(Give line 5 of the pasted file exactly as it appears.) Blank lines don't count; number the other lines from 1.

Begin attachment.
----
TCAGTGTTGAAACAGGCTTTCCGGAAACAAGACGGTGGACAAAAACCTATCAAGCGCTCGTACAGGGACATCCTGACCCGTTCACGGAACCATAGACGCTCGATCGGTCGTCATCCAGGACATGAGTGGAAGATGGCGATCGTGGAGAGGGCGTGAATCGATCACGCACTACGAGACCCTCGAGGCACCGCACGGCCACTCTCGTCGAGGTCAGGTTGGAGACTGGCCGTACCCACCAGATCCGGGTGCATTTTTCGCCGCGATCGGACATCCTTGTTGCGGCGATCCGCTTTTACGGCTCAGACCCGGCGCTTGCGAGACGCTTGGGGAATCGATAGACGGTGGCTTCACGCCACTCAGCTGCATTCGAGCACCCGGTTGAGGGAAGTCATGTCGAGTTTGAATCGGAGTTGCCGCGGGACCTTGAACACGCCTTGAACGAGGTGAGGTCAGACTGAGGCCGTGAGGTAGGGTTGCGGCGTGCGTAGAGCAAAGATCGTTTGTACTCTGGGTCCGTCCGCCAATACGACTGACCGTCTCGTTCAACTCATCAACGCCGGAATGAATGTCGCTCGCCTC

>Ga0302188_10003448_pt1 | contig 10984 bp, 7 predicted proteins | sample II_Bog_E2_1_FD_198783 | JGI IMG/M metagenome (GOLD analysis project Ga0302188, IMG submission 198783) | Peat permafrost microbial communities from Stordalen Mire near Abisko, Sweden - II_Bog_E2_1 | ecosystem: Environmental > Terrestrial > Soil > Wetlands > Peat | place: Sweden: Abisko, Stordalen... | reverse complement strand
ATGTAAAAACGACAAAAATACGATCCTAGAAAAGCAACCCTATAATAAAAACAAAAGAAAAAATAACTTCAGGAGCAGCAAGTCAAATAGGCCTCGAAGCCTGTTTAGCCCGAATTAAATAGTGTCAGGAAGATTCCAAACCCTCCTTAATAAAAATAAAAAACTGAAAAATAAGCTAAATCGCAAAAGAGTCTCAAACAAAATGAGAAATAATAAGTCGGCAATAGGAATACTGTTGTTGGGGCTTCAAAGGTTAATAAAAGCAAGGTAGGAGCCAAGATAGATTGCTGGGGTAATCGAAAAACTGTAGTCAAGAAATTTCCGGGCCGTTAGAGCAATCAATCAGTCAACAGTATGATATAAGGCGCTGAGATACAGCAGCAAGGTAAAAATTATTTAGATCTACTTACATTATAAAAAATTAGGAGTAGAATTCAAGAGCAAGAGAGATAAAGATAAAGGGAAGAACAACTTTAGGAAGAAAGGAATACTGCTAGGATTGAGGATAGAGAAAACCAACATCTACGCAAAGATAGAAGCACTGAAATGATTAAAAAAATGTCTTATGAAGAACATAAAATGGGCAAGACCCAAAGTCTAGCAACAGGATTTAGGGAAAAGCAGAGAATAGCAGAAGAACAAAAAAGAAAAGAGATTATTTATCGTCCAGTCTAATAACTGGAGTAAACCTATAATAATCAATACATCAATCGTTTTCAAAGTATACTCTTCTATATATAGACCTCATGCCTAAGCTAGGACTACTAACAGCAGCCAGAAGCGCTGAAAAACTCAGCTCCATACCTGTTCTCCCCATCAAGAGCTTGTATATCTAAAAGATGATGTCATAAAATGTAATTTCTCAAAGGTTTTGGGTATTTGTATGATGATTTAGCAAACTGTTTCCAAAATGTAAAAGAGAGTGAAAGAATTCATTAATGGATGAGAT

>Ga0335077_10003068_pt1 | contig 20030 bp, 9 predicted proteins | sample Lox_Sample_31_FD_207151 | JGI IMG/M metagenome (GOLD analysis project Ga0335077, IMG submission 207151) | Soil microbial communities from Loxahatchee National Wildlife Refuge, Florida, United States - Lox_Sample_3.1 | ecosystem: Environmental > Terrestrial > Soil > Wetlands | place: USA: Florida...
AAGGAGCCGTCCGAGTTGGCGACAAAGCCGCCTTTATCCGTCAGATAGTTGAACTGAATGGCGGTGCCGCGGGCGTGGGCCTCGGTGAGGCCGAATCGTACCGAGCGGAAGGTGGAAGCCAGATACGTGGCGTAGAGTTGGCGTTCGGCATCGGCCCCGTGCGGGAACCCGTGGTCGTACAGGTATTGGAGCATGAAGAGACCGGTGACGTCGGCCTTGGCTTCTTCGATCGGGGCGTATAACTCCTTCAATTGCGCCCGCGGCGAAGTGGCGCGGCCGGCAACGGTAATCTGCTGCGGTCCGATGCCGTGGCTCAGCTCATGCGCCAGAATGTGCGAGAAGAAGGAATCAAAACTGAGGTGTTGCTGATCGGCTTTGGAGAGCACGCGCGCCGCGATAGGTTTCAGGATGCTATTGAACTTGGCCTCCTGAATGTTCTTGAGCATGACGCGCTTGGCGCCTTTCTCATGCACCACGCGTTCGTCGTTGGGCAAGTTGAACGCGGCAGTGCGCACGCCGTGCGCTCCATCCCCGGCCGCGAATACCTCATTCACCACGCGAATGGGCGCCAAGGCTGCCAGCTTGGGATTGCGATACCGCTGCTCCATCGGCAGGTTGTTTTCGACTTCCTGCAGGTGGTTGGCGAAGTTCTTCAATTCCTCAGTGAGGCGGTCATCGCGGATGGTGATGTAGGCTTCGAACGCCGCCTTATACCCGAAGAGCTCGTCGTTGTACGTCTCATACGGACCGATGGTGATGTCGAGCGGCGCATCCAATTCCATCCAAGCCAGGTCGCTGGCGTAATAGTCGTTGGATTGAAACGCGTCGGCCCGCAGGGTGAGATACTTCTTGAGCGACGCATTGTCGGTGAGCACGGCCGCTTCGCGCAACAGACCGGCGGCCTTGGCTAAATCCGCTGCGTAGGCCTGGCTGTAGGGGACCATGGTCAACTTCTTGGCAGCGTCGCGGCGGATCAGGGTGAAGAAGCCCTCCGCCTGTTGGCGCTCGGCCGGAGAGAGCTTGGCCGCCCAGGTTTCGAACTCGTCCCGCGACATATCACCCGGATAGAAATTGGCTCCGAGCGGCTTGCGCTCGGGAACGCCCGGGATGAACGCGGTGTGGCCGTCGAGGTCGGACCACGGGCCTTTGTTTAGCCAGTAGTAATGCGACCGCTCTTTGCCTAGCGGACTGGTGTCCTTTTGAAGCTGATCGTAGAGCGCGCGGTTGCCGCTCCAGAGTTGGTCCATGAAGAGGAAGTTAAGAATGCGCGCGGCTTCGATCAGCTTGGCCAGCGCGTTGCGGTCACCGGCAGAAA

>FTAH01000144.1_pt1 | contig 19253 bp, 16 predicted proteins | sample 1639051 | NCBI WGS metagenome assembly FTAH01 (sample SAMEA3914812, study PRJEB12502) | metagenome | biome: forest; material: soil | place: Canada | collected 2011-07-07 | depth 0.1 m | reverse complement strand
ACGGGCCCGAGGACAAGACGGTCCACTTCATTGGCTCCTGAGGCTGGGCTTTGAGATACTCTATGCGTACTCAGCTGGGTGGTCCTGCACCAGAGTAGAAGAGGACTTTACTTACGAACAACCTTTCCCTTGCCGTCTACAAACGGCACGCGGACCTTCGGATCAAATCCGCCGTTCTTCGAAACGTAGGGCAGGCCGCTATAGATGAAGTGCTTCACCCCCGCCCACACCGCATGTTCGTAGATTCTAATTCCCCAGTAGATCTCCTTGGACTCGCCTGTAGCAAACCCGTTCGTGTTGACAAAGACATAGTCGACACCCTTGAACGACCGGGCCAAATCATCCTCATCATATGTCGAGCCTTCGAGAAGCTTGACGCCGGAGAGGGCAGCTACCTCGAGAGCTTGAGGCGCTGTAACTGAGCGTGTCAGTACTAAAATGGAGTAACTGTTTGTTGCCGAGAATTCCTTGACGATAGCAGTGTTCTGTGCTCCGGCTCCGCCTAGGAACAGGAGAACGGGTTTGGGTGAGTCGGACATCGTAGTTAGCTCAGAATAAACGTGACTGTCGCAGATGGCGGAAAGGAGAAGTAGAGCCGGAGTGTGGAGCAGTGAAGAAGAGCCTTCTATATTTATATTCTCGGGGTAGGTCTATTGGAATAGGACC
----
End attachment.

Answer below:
AAGGAGCCGTCCGAGTTGGCGACAAAGCCGCCTTTATCCGTCAGATAGTTGAACTGAATGGCGGTGCCGCGGGCGTGGGCCTCGGTGAGGCCGAATCGTACCGAGCGGAAGGTGGAAGCCAGATACGTGGCGTAGAGTTGGCGTTCGGCATCGGCCCCGTGCGGGAACCCGTGGTCGTACAGGTATTGGAGCATGAAGAGACCGGTGACGTCGGCCTTGGCTTCTTCGATCGGGGCGTATAACTCCTTCAATTGCGCCCGCGGCGAAGTGGCGCGGCCGGCAACGGTAATCTGCTGCGGTCCGATGCCGTGGCTCAGCTCATGCGCCAGAATGTGCGAGAAGAAGGAATCAAAACTGAGGTGTTGCTGATCGGCTTTGGAGAGCACGCGCGCCGCGATAGGTTTCAGGATGCTATTGAACTTGGCCTCCTGAATGTTCTTGAGCATGACGCGCTTGGCGCCTTTCTCATGCACCACGCGTTCGTCGTTGGGCAAGTTGAACGCGGCAGTGCGCACGCCGTGCGCTCCATCCCCGGCCGCGAATACCTCATTCACCACGCGAATGGGCGCCAAGGCTGCCAGCTTGGGATTGCGATACCGCTGCTCCATCGGCAGGTTGTTTTCGACTTCCTGCAGGTGGTTGGCGAAGTTCTTCAATTCCTCAGTGAGGCGGTCATCGCGGATGGTGATGTAGGCTTCGAACGCCGCCTTATACCCGAAGAGCTCGTCGTTGTACGTCTCATACGGACCGATGGTGATGTCGAGCGGCGCATCCAATTCCATCCAAGCCAGGTCGCTGGCGTAATAGTCGTTGGATTGAAACGCGTCGGCCCGCAGGGTGAGATACTTCTTGAGCGACGCATTGTCGGTGAGCACGGCCGCTTCGCGCAACAGACCGGCGGCCTTGGCTAAATCCGCTGCGTAGGCCTGGCTGTAGGGGACCATGGTCAACTTCTTGGCAGCGTCGCGGCGGATCAGGGTGAAGAAGCCCTCCGCCTGTTGGCGCTCGGCCGGAGAGAGCTTGGCCGCCCAGGTTTCGAACTCGTCCCGCGACATATCACCCGGATAGAAATTGGCTCCGAGCGGCTTGCGCTCGGGAACGCCCGGGATGAACGCGGTGTGGCCGTCGAGGTCGGACCACGGGCCTTTGTTTAGCCAGTAGTAATGCGACCGCTCTTTGCCTAGCGGACTGGTGTCCTTTTGAAGCTGATCGTAGAGCGCGCGGTTGCCGCTCCAGAGTTGGTCCATGAAGAGGAAGTTAAGAATGCGCGCGGCTTCGATCAGCTTGGCCAGCGCGTTGCGGTCACCGGCAGAAA